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California Intrastate ELD Mandate: What You Need to Know

Last updated on March 20, 2024 in Compliance by Christine Beaton |  3 minute read


California is aligning its intrastate electronic logging device (ELD) regulations with the Federal FMCSA ELD mandate. Will your fleet be ready?

Effective January 1, 2024, intrastate motor carriers and drivers in California are required to use an electronic logging device (ELD) to record a driver's record of duty status (RODS), according to the California Highway Patrol (CHP). This includes those operating in intrastate commerce.

 

California ELD law on Intrastate Electronic Logging Devices

 

California ELD Requirements

California is falling in line with the Federal Motor Carrier Safety Administration (FMCSA) ELD mandate for interstate motor carrier(s) and interstate driver(s) and will require intrastate commercial drivers to use ELDs instead of paper logbooks, starting on January 1, 2024. Drivers required to keep a logbook to comply with hours of service rules must do so using an electronic logging device listed on the FMCSA list of self-certified devices, with a few key ELD exemptions. How can you make sure your fleet is ready for the change in Federal Motor Carrier Safety Regulations?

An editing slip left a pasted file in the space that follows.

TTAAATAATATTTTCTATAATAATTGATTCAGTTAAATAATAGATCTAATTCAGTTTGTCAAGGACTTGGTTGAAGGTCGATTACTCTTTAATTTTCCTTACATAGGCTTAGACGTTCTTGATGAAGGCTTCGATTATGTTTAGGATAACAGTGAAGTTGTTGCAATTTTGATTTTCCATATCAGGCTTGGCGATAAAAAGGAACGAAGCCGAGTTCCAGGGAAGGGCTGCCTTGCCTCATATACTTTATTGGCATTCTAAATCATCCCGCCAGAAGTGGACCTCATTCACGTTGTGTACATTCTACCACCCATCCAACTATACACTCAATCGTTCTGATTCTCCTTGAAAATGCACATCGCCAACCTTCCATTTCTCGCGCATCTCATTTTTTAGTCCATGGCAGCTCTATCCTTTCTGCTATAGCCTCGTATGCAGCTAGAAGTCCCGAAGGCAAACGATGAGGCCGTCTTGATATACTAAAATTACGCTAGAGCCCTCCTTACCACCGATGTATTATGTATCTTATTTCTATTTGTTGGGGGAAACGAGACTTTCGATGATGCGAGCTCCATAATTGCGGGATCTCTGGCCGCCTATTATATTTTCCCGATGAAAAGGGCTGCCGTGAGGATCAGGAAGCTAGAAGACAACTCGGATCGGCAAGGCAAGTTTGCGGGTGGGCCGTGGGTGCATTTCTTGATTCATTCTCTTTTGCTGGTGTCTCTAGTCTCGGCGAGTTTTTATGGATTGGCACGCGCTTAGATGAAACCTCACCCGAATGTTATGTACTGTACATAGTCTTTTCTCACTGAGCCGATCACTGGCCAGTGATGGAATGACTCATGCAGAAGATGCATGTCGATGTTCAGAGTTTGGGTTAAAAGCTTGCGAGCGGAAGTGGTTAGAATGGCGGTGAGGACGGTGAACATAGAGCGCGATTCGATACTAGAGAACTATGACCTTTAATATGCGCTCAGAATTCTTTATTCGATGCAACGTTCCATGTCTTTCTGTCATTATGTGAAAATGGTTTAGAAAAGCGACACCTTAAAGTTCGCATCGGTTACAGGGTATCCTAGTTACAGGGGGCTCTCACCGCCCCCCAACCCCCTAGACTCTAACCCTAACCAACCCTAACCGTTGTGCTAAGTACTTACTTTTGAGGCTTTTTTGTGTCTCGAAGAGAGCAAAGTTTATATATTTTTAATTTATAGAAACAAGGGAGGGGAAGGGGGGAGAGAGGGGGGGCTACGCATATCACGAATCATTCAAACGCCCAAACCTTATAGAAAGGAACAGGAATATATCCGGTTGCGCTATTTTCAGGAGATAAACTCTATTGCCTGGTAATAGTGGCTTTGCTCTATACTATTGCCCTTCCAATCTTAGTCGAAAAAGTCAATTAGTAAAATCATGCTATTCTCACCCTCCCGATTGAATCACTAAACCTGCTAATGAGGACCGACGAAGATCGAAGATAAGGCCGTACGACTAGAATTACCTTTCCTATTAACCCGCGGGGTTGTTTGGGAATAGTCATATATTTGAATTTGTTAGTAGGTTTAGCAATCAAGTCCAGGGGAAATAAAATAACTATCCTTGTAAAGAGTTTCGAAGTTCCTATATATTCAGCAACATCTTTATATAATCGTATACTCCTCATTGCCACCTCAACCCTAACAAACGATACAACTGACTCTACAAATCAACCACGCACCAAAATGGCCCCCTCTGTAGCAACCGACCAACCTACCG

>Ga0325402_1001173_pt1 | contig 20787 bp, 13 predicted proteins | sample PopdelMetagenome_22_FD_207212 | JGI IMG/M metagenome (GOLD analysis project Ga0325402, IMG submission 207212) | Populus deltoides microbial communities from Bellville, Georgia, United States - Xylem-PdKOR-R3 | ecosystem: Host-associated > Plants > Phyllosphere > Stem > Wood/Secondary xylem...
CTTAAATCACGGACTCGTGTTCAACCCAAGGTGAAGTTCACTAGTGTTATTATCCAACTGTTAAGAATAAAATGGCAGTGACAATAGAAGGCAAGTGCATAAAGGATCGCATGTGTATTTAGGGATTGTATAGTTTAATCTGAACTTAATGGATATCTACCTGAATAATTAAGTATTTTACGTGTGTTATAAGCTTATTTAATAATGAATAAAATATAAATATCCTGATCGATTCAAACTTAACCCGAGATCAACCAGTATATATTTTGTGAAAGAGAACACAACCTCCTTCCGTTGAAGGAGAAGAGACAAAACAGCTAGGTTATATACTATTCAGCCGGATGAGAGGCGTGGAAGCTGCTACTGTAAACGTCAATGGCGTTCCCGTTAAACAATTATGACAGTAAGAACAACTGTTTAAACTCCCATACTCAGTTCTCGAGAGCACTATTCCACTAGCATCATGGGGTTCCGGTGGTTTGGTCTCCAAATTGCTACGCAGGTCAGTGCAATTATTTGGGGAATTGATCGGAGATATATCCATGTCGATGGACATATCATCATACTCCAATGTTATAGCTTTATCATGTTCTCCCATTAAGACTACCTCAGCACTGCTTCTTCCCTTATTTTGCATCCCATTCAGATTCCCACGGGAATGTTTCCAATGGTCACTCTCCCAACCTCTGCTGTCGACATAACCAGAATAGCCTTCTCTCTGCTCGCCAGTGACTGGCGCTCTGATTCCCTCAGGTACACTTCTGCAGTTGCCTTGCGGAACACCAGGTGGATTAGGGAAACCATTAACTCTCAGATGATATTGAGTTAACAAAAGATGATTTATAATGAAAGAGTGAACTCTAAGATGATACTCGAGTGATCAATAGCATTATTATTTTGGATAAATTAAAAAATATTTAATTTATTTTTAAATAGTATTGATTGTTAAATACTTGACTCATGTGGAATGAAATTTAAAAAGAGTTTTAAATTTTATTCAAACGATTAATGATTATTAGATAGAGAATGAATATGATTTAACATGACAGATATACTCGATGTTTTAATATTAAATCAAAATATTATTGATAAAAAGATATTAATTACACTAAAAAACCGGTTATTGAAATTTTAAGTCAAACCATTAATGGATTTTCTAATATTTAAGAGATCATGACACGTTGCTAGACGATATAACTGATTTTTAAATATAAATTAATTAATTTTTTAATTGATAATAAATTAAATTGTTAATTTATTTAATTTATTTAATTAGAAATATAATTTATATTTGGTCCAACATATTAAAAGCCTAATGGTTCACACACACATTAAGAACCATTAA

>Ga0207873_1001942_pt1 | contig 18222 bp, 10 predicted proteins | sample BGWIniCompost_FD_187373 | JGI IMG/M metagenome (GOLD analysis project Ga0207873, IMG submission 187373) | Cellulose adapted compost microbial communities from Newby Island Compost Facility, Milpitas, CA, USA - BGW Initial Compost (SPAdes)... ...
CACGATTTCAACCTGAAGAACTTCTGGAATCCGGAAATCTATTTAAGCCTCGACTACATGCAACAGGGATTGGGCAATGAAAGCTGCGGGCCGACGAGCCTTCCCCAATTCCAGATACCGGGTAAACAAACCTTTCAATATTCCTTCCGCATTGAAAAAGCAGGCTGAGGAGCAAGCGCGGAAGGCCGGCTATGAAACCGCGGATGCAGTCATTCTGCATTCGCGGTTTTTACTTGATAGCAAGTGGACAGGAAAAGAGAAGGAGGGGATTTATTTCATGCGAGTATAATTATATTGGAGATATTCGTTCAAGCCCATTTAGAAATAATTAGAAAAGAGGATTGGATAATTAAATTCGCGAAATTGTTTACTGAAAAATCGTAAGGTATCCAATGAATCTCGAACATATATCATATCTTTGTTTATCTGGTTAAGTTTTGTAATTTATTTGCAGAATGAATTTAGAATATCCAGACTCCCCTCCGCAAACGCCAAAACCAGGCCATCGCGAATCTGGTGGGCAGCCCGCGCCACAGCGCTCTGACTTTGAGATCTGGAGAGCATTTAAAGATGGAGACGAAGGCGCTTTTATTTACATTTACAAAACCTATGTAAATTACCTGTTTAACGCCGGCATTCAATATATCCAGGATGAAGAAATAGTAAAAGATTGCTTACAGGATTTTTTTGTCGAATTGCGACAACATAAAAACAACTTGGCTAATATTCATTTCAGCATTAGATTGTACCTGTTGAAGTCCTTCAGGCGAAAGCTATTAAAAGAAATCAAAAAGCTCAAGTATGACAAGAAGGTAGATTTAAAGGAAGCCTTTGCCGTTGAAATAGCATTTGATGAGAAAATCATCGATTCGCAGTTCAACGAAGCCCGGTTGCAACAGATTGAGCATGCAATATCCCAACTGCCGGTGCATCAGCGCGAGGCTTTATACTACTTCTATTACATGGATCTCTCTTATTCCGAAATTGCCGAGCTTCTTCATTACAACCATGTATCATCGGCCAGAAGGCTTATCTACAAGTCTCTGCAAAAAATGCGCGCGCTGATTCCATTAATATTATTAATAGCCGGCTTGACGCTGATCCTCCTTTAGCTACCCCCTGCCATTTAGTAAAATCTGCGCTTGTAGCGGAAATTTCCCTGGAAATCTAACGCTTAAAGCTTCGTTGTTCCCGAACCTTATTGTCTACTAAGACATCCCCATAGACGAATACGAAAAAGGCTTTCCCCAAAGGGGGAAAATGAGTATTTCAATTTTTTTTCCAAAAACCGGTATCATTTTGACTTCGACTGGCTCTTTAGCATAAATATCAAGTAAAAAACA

What is the California ELD intrastate mandate? 

In the state of California, intrastate drivers must accurately track their hours of service (HOS) in order to remain compliant. Currently, they are allowed to do so using paper logs – however, starting on January 1, 2024, the state will align with the FMCSA’s ELD mandate, which “is intended to help create a safer work environment for drivers, and make it easier and faster to accurately track, manage, and share records of duty status (RODS) data. An ELD synchronizes with a vehicle engine to automatically record driving time, for easier, more accurate hours of service (HOS) recording.”

 

This is not a change to the HOS rules, simply a change in how HOS will be recorded and documented. According to the California Highway Patrol’s (CHP) Notice of Proposed Regulation, “The actions will enhance the safe operation of motor vehicles and increase the competitiveness of California carriers by eliminating or modifying, to the extent possible, regulations which conflict with updated federal regulations, reducing negative impacts on businesses.”